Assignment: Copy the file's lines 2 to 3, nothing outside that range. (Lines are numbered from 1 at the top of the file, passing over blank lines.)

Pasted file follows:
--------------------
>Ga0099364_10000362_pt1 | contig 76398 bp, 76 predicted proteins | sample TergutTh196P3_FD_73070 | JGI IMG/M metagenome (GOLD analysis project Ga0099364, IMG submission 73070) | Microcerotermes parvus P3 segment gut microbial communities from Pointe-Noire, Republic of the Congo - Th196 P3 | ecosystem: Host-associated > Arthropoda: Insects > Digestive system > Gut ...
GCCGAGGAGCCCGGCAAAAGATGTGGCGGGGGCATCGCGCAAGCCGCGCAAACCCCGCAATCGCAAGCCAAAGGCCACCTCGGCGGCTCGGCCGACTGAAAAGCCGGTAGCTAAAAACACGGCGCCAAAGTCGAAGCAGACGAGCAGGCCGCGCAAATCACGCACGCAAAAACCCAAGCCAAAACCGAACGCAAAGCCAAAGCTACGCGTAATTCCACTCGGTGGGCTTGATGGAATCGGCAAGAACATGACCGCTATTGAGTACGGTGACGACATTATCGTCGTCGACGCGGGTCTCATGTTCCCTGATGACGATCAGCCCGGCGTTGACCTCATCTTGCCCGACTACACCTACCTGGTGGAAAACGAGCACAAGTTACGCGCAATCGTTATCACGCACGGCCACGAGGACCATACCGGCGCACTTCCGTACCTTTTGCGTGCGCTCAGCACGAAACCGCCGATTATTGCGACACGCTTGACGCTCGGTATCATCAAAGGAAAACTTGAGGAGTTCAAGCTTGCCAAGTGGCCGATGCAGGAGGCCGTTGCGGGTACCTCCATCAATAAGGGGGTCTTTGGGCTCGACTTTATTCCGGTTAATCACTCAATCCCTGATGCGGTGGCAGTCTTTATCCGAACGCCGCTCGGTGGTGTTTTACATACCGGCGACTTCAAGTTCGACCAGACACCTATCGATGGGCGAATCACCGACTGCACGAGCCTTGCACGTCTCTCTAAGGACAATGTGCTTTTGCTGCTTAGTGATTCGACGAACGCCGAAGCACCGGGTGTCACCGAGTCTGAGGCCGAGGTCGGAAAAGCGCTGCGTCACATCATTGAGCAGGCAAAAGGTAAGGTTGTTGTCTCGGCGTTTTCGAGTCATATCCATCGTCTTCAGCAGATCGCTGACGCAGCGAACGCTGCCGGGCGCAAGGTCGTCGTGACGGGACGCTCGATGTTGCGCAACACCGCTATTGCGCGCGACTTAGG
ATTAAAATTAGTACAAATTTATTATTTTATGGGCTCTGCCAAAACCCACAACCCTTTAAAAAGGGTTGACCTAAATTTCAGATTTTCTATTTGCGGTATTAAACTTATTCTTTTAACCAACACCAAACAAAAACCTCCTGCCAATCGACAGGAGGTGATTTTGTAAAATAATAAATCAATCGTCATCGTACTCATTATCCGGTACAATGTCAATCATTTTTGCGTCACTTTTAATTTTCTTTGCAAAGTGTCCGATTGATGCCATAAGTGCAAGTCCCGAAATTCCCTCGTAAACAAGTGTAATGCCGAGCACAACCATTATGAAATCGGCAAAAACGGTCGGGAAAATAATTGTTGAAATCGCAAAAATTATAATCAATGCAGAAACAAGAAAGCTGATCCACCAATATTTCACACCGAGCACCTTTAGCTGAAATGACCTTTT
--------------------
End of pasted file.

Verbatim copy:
GCCGAGGAGCCCGGCAAAAGATGTGGCGGGGGCATCGCGCAAGCCGCGCAAACCCCGCAATCGCAAGCCAAAGGCCACCTCGGCGGCTCGGCCGACTGAAAAGCCGGTAGCTAAAAACACGGCGCCAAAGTCGAAGCAGACGAGCAGGCCGCGCAAATCACGCACGCAAAAACCCAAGCCAAAACCGAACGCAAAGCCAAAGCTACGCGTAATTCCACTCGGTGGGCTTGATGGAATCGGCAAGAACATGACCGCTATTGAGTACGGTGACGACATTATCGTCGTCGACGCGGGTCTCATGTTCCCTGATGACGATCAGCCCGGCGTTGACCTCATCTTGCCCGACTACACCTACCTGGTGGAAAACGAGCACAAGTTACGCGCAATCGTTATCACGCACGGCCACGAGGACCATACCGGCGCACTTCCGTACCTTTTGCGTGCGCTCAGCACGAAACCGCCGATTATTGCGACACGCTTGACGCTCGGTATCATCAAAGGAAAACTTGAGGAGTTCAAGCTTGCCAAGTGGCCGATGCAGGAGGCCGTTGCGGGTACCTCCATCAATAAGGGGGTCTTTGGGCTCGACTTTATTCCGGTTAATCACTCAATCCCTGATGCGGTGGCAGTCTTTATCCGAACGCCGCTCGGTGGTGTTTTACATACCGGCGACTTCAAGTTCGACCAGACACCTATCGATGGGCGAATCACCGACTGCACGAGCCTTGCACGTCTCTCTAAGGACAATGTGCTTTTGCTGCTTAGTGATTCGACGAACGCCGAAGCACCGGGTGTCACCGAGTCTGAGGCCGAGGTCGGAAAAGCGCTGCGTCACATCATTGAGCAGGCAAAAGGTAAGGTTGTTGTCTCGGCGTTTTCGAGTCATATCCATCGTCTTCAGCAGATCGCTGACGCAGCGAACGCTGCCGGGCGCAAGGTCGTCGTGACGGGACGCTCGATGTTGCGCAACACCGCTATTGCGCGCGACTTAGG
ATTAAAATTAGTACAAATTTATTATTTTATGGGCTCTGCCAAAACCCACAACCCTTTAAAAAGGGTTGACCTAAATTTCAGATTTTCTATTTGCGGTATTAAACTTATTCTTTTAACCAACACCAAACAAAAACCTCCTGCCAATCGACAGGAGGTGATTTTGTAAAATAATAAATCAATCGTCATCGTACTCATTATCCGGTACAATGTCAATCATTTTTGCGTCACTTTTAATTTTCTTTGCAAAGTGTCCGATTGATGCCATAAGTGCAAGTCCCGAAATTCCCTCGTAAACAAGTGTAATGCCGAGCACAACCATTATGAAATCGGCAAAAACGGTCGGGAAAATAATTGTTGAAATCGCAAAAATTATAATCAATGCAGAAACAAGAAAGCTGATCCACCAATATTTCACACCGAGCACCTTTAGCTGAAATGACCTTTT